Saturday, February 6, 2016

Back at Base and out again

After three weeks on the Roi Baudouin Ice Shelf Area we returned to the Princess Elisabeth Station with an about 9 h Skidoo Trip. Our time on the ice shelf has been very productive. We collected around 200 km of radar profiles, measured several stake arrays with phase-sensitive radars, collected our GPS station at Derwael Ice Rise, resupplied the tweeting ice-shelf with new batteries and left two radars in overwintering mode (i.e. measuring every hour). We had a lot of fruitful scientific overlap with the BENEMELT Team and we hope to present the first solid scientific findings soon. Maybe we are a bit over-excited at this instance, but the datat looks very good indeed!

Mostly good weather, and very good field support from Sanne, Guenther, Frank and Erik (all part of the Belgian Military) made a successfull trip. After one recovery day at the base (with showers, hooray!), we will be heading out again towards the Antarctic Plateau to have a look how the GPS on Yet Nunten is doing. Slowly but surely our departure from Antarctica appears on our horizon, currently we are supposed to leave next week thursday.


Sunday, January 24, 2016

Radar, radar

After a Monday of storm, we spend a full day of digging out the camp and the ROB1 cGPS station on Derwael ice rise. The receiver and batteries box were buried about ~2.5-3m of snow due to accumulation and subsidence during the past year. The station is now removed after more than 3 years of full data without interruption. After this huge shuffle-party we reoccupied pRES profile already measured during the 2014-2015 BELARE by Frank and Brice.

Then IceCon team went back to RBIS2 where the Benemelt team (Stef and Mark) together with Erik and Gunther were working for more than one week. Since then the sun is shining and sun screen seems to be more important than gloves. During our absence Benemelt visited lakes around the camp, there is quite a lot of water around here. IceCon has since started its geophysical measurements with shallow and deep sounding radars. Benemelt and IceCon mutually inspire each other and every morning profiles are adapted according to the latest results. Days are long and our hard disks gradually fill up with the recovered data. Our field guides Sanne and Frank are preparing another move to a far-out satellite camp, we will keep you posted. All goes well here.

Picture by Sanne Bosteels


Monday, January 18, 2016

Storm on Derwael ice rise

This is an update directly from the field.


The IceCon and Benemelt teams arrived on Thursday at an already prepared basecamp near the grounding line of the Roi Baudouin Ice Shelf. The skidoo travel was about 10 hours, including a visit to check on the Asuka cGPS station (everything is running here). With the sun brightly shining the day after, we managed to install a phase-sensitive radar which measures ice thickness changes (and hence basal melt rates) continuously every hour. Once a day a control message is sent to our office in Brussels. This instrument is part of a larger network on ice shelves around Antarctica, many of which are maintained by the British Antarctic Survey (who gave us great support in managing the instrument, even with messages relayed from the Filchner Ronne Ice Shelf). Our guides Sanne and Frank prepared in the meantime our traverse to the front of the ice shelf. We left the next day, and found all three instruments (two times GPS referred to as the TweetingIceShelf, and another phase-sensitve radar) which were left in overwintering mode by the previous IceCon Expedtion. After a resupply with fresh batteries the GPSs started tweeting instantaneously, and 15 GB of data from the pRES are waiting to be processed. Knowing that the weather was turning worse Sanne and Frank went ahead to Derwael Ice Rise to install the dome tent (a Stronghold) in case of bad weather... but the storm was already there so it took them 4 hours to install the dome and the sleeping tents in extremely harsh conditions. Reinhard and Nico arrived a few hours later (after finishing up some pRES measurements) and were happy to see the Camp fully functioning. However, the Skidoos almost drove into the tents because of the complete whiteout. Today the storm continuous making it impossible to work. We sit here quietly awaiting the end of the storm which gives us the opportunity to write this somewhat lengthy blog update and send it out via satellite communication. Weather prediction tells us that winds should be less strong by Wednesday evening.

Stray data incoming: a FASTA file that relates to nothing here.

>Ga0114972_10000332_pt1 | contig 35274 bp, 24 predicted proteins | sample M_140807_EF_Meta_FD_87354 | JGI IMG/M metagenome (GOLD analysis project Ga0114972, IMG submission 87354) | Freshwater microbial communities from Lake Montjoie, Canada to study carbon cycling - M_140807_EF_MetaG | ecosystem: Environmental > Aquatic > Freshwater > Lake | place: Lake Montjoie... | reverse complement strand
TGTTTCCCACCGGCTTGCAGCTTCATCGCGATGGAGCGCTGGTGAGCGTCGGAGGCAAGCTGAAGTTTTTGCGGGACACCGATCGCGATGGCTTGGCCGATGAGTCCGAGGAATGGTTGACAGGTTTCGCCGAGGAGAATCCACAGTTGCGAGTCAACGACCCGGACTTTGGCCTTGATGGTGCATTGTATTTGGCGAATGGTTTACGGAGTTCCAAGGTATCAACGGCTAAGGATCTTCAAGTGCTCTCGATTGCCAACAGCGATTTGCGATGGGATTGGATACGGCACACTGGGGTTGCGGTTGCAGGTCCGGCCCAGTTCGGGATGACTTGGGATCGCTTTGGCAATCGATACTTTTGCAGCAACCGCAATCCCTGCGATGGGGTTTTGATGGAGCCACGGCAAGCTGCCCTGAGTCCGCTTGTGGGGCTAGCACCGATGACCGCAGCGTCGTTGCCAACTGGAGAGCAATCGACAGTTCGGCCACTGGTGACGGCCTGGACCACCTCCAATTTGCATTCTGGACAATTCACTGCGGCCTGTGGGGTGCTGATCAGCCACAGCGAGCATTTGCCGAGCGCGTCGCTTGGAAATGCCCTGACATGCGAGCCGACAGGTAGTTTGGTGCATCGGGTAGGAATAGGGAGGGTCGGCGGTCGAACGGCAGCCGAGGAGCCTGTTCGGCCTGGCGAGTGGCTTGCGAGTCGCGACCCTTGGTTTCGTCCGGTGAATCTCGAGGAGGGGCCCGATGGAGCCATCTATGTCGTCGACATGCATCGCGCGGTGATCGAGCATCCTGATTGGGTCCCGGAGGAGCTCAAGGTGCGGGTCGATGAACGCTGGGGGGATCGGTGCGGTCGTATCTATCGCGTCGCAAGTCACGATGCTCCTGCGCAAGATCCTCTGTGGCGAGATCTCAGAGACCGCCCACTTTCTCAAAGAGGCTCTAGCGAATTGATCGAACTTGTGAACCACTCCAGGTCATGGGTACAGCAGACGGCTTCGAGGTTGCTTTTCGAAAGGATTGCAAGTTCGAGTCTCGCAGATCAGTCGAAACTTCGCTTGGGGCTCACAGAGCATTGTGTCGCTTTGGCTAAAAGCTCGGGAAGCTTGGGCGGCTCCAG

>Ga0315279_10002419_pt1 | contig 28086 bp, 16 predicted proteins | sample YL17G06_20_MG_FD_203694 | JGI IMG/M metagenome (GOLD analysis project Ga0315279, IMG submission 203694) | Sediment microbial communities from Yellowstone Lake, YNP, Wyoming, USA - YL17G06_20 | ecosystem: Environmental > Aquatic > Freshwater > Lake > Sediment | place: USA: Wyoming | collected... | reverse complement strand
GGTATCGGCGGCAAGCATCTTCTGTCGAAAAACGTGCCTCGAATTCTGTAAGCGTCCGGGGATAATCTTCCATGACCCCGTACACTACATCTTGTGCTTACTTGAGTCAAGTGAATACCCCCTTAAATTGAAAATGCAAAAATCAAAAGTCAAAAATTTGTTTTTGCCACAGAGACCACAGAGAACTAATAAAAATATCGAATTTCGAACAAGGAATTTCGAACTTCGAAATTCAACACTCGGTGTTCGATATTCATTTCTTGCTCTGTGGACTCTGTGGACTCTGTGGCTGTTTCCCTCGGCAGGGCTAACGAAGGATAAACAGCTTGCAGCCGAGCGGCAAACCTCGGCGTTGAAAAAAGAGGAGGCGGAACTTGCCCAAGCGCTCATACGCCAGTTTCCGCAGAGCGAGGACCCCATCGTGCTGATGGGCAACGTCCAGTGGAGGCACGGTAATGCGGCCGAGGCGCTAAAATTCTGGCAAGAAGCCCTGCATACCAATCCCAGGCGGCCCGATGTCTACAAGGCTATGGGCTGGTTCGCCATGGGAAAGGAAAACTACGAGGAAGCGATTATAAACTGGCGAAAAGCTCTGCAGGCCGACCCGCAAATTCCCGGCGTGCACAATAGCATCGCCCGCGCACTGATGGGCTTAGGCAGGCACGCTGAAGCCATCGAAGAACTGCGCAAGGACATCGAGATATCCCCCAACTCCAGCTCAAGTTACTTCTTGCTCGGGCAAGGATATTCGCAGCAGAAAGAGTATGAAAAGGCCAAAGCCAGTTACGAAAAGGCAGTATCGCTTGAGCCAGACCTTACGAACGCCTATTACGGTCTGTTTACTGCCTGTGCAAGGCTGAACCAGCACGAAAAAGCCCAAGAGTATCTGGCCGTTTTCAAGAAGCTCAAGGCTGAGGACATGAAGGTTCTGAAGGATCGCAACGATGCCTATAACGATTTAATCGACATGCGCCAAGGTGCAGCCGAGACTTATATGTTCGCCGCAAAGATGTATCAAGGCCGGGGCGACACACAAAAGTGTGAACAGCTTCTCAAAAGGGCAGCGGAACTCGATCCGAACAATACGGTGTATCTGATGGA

Sunday, January 17, 2016

Tweeting ice shelf reactivation